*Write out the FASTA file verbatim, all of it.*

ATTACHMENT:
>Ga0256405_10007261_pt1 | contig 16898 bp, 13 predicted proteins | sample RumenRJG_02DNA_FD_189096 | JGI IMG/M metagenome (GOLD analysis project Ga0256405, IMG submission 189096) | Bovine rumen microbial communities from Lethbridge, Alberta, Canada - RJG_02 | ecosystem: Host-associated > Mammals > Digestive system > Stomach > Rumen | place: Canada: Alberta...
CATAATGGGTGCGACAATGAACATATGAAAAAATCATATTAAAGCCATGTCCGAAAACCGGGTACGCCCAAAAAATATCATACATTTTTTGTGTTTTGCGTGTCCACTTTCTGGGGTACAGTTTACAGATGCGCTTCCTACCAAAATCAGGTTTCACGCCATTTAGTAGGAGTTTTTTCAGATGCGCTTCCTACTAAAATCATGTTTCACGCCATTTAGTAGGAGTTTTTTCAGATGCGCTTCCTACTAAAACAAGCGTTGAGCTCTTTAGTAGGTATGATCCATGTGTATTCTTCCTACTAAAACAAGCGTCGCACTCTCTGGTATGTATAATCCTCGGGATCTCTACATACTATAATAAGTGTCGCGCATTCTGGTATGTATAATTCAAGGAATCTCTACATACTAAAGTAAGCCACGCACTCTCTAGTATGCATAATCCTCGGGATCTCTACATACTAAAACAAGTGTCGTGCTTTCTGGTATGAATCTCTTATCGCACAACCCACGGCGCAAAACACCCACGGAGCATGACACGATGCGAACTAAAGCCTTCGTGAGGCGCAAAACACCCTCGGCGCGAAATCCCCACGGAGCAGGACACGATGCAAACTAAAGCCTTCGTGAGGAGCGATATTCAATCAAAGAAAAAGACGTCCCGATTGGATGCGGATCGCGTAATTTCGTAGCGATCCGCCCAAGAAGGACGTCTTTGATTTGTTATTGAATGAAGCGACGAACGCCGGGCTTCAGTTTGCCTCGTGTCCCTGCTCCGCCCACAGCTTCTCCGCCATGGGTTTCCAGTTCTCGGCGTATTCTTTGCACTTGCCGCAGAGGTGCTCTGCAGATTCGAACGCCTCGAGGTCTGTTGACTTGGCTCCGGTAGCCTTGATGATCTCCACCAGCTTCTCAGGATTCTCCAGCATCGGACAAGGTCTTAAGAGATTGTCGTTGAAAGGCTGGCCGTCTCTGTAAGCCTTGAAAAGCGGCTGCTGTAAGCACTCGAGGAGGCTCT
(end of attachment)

>Ga0256405_10007261_pt1 | contig 16898 bp, 13 predicted proteins | sample RumenRJG_02DNA_FD_189096 | JGI IMG/M metagenome (GOLD analysis project Ga0256405, IMG submission 189096) | Bovine rumen microbial communities from Lethbridge, Alberta, Canada - RJG_02 | ecosystem: Host-associated > Mammals > Digestive system > Stomach > Rumen | place: Canada: Alberta...
CATAATGGGTGCGACAATGAACATATGAAAAAATCATATTAAAGCCATGTCCGAAAACCGGGTACGCCCAAAAAATATCATACATTTTTTGTGTTTTGCGTGTCCACTTTCTGGGGTACAGTTTACAGATGCGCTTCCTACCAAAATCAGGTTTCACGCCATTTAGTAGGAGTTTTTTCAGATGCGCTTCCTACTAAAATCATGTTTCACGCCATTTAGTAGGAGTTTTTTCAGATGCGCTTCCTACTAAAACAAGCGTTGAGCTCTTTAGTAGGTATGATCCATGTGTATTCTTCCTACTAAAACAAGCGTCGCACTCTCTGGTATGTATAATCCTCGGGATCTCTACATACTATAATAAGTGTCGCGCATTCTGGTATGTATAATTCAAGGAATCTCTACATACTAAAGTAAGCCACGCACTCTCTAGTATGCATAATCCTCGGGATCTCTACATACTAAAACAAGTGTCGTGCTTTCTGGTATGAATCTCTTATCGCACAACCCACGGCGCAAAACACCCACGGAGCATGACACGATGCGAACTAAAGCCTTCGTGAGGCGCAAAACACCCTCGGCGCGAAATCCCCACGGAGCAGGACACGATGCAAACTAAAGCCTTCGTGAGGAGCGATATTCAATCAAAGAAAAAGACGTCCCGATTGGATGCGGATCGCGTAATTTCGTAGCGATCCGCCCAAGAAGGACGTCTTTGATTTGTTATTGAATGAAGCGACGAACGCCGGGCTTCAGTTTGCCTCGTGTCCCTGCTCCGCCCACAGCTTCTCCGCCATGGGTTTCCAGTTCTCGGCGTATTCTTTGCACTTGCCGCAGAGGTGCTCTGCAGATTCGAACGCCTCGAGGTCTGTTGACTTGGCTCCGGTAGCCTTGATGATCTCCACCAGCTTCTCAGGATTCTCCAGCATCGGACAAGGTCTTAAGAGATTGTCGTTGAAAGGCTGGCCGTCTCTGTAAGCCTTGAAAAGCGGCTGCTGTAAGCACTCGAGGAGGCTCT